Is going solo better than collaborating?

18 Sep

I’m working on a seminar that I’ll be sharing with clients and staff from Kellett Communications in Yellowknife next week (along with Chris Burdge or b_west on Twitter) and I’ve been doing a lot of reading on where the great creative minds find their inspiration.

While many attribute the golden moments to individual perseverance through hard work, digging deep, doing the research, being aware of one’s feelings etc., a welcome common thread is the power of collaboration.

Contemporary culture is rife with examples of the whole being greater than the sum of the parts.

Think of popular music and the rise of the band, or writing duo. Would Mick Jagger or Keith Richards have amounted to anything on their own without their antagonistic muse to push and cajole them to greatness?

When news broke of Jagger’s intention to break from the band and record his third solo album, a frustrated and infuriated Richards, who believed in the sanctity of their partnership, hastily sent his own solo effort into the market. The first single “You Don’t Move Me” contained this priceless dig at Jagger’s commercial and critical failure as a solo artist.

“Now you want to throw the dice, you already crapped out twice.”

Evidently competition is a powerful thruster in the engine of creativity.

Advertising has given the world the art director/copywriter tandem – the so-called right brain/left brain perpetual children of our business.

But even that once inviolate partnership is giving way to larger group hugs. No sane agency person believes anymore that creativity only lives where the black turtlenecks hang out. So there has been a healthy mucking up of skill sets – from media to brand specialists to strategic planners, even clients – in larger and more frequent creative free-for-alls throughout the lifecycle of a job.

It’s healthy for the players and good for the ideas.

I think Keef would agree.


5 Responses to “Is going solo better than collaborating?”

  1. Reg September 19, 2010 at 6:47 pm #

    And I agree too! Sometimes a more ‘painful’ and/or time-intensive approach, but often yielding better overall output. Nothing wrong, per se, with individual originality, but collaboration gets my vote for overall longevity, ‘cross-pollenation’ of ideas and skills (and hence growth for more individuals), and moments of ‘collective genius’.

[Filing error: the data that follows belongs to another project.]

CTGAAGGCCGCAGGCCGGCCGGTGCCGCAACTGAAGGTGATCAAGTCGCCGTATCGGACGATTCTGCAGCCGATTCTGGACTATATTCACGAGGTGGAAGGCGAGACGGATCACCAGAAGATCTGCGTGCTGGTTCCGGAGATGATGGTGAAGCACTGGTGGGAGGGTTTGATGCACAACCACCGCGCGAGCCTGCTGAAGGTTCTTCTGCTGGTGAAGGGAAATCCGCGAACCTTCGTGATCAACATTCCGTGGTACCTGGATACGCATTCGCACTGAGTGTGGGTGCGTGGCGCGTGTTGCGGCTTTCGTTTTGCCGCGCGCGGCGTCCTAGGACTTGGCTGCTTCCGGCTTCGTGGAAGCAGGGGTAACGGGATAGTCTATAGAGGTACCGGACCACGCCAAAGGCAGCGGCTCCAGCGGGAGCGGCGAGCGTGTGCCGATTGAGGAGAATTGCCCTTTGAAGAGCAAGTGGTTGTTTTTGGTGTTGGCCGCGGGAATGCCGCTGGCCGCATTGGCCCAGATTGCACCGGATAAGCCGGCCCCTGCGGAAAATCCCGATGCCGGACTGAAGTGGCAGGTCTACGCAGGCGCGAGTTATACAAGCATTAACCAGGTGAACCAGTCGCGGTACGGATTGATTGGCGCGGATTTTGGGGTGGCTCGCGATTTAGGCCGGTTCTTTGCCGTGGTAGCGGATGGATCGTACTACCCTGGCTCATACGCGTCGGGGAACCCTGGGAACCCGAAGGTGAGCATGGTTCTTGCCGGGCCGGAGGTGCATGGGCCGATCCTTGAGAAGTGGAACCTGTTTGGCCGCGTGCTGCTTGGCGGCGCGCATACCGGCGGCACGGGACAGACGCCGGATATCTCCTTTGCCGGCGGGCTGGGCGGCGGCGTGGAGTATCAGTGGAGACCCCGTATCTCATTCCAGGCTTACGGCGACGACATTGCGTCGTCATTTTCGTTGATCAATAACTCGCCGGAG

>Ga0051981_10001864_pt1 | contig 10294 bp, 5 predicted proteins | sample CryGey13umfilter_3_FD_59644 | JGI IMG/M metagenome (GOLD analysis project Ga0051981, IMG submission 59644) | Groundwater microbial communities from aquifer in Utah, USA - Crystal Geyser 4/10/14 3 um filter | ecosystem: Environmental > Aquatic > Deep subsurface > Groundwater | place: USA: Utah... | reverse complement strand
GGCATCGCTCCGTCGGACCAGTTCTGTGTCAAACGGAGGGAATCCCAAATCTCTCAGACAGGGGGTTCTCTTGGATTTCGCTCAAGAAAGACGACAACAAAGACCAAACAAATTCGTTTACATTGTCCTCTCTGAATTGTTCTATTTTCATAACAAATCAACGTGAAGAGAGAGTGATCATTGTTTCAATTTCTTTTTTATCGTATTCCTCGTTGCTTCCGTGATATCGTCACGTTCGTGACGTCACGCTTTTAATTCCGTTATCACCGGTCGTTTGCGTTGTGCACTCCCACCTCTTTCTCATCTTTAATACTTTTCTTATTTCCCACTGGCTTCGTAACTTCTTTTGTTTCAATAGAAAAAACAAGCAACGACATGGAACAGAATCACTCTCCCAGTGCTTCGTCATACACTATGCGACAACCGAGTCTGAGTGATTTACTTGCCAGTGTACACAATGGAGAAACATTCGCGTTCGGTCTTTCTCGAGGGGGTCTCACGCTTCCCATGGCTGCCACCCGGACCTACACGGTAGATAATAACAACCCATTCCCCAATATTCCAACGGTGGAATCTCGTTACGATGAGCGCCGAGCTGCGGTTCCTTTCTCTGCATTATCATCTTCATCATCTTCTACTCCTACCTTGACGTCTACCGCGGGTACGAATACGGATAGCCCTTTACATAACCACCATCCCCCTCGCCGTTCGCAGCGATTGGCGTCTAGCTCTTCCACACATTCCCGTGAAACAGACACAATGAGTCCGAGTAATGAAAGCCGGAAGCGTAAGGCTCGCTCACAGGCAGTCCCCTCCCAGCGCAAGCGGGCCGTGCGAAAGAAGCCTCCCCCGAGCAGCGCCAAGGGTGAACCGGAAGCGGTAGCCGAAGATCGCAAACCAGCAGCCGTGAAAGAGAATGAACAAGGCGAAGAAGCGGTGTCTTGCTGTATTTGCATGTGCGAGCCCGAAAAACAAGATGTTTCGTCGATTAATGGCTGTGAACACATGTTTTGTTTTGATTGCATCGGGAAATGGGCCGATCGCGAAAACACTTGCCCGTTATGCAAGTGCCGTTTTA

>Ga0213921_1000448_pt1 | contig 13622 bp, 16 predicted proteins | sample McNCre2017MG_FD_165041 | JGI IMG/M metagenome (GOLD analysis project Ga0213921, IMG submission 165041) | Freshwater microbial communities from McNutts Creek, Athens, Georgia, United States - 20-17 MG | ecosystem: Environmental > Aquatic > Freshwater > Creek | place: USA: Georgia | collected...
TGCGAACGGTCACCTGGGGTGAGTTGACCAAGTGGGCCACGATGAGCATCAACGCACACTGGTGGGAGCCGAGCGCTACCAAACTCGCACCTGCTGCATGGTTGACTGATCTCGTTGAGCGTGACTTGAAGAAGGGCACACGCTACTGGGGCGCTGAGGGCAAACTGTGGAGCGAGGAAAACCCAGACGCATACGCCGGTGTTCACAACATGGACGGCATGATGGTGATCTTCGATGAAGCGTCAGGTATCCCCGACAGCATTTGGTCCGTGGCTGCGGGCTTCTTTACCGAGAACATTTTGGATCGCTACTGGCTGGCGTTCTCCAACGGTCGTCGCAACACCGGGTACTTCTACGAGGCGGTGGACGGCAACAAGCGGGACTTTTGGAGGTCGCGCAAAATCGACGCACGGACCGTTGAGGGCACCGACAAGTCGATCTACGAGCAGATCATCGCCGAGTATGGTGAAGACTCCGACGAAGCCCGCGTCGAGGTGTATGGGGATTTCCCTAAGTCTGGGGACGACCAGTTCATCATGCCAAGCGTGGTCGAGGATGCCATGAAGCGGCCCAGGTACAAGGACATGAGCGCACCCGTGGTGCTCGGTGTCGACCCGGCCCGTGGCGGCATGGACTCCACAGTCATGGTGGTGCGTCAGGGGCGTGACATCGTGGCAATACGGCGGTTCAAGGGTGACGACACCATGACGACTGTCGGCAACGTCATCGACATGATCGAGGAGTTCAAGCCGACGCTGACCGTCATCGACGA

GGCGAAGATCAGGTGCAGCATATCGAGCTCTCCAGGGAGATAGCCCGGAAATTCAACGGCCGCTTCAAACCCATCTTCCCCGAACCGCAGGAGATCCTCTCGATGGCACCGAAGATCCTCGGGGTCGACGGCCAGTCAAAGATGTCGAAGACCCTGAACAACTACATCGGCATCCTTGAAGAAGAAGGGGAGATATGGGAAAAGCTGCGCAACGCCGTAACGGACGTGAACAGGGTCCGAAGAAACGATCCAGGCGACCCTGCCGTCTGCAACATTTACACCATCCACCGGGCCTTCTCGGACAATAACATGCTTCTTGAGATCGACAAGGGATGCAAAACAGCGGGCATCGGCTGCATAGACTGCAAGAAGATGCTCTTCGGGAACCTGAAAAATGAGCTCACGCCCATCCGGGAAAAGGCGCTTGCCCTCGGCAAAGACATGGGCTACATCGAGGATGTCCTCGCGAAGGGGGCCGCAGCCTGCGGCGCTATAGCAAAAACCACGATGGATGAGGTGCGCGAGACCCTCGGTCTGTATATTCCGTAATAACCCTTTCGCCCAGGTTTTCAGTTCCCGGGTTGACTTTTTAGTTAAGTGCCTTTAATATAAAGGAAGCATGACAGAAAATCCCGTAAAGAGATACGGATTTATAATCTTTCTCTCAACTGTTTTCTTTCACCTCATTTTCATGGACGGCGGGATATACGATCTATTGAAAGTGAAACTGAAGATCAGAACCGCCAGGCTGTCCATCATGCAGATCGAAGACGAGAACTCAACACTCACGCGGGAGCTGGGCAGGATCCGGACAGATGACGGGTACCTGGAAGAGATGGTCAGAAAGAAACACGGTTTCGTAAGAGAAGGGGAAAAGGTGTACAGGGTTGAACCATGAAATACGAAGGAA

2. dougbrowncreative September 20, 2010 at 7:13 pm #

    I don’t think we would have come very far as a species if we didn’t collaborate eh?

  3. Chris Burdge September 20, 2010 at 9:45 pm #

    OMG that picture of Keith is classic. Dude has seen better days. My favourite collaborators of all time; Plant-Paige followed closely by Keith & Mick. Sounds like we can share an iPod on the flight.

    I like this quote from Keith about making music…

    “Good music comes out of people playing together, knowing what they want to do and going for it. You have to sweat over it and bug it to death. You can’t do it by pushing buttons and watching a TV screen.”

    I used to love seeing this happen at the agency. It’s been a while…

  4. dougbrowncreative September 21, 2010 at 4:20 am #

    A guy who reportedly snorted his own father’s ashes is always going to be good for a quote. Here’s another favourite:

    “”I don’t have that God aspect about (creating songs). I prefer to think of myself as an antenna. There’s only one song, and Adam and Eve wrote it; the rest is a variation on a theme.”

  5. Rudy Arifin September 23, 2010 at 3:21 pm #

    Mick Jagger Biography – A Legend in Classic Rock


    Mick Jagger is one of the most well-known and highly respected musicians in the world. He is a living legend whose career has spanned 5 decades and he, with the help of his Rolling Stones band members, have sold millions of albums worldwide.

    So when did it all start? When did Mick Jagger decide he would be part of one of the most popular bands in the history of the world?

    He was born in Dartford, Kent (England) in on July 26th, 1943. Amazingly, he met Keith Richards at the tender age of 4, lost touch, then became reacquainted on a train in 1960. Mick left the London School of Economics to become a rock musician. The Rolling Stones formed between 1960 and 1962. Mick Jagger played the harmonica and was on lead vocals, Keith Richards and Brian Jones on guitar, Charlie Watts played the drums, Bill Wyman on bass. Their style was a mix of blues and rock, combining the styles of Muddy Waters and Chuck Berry.

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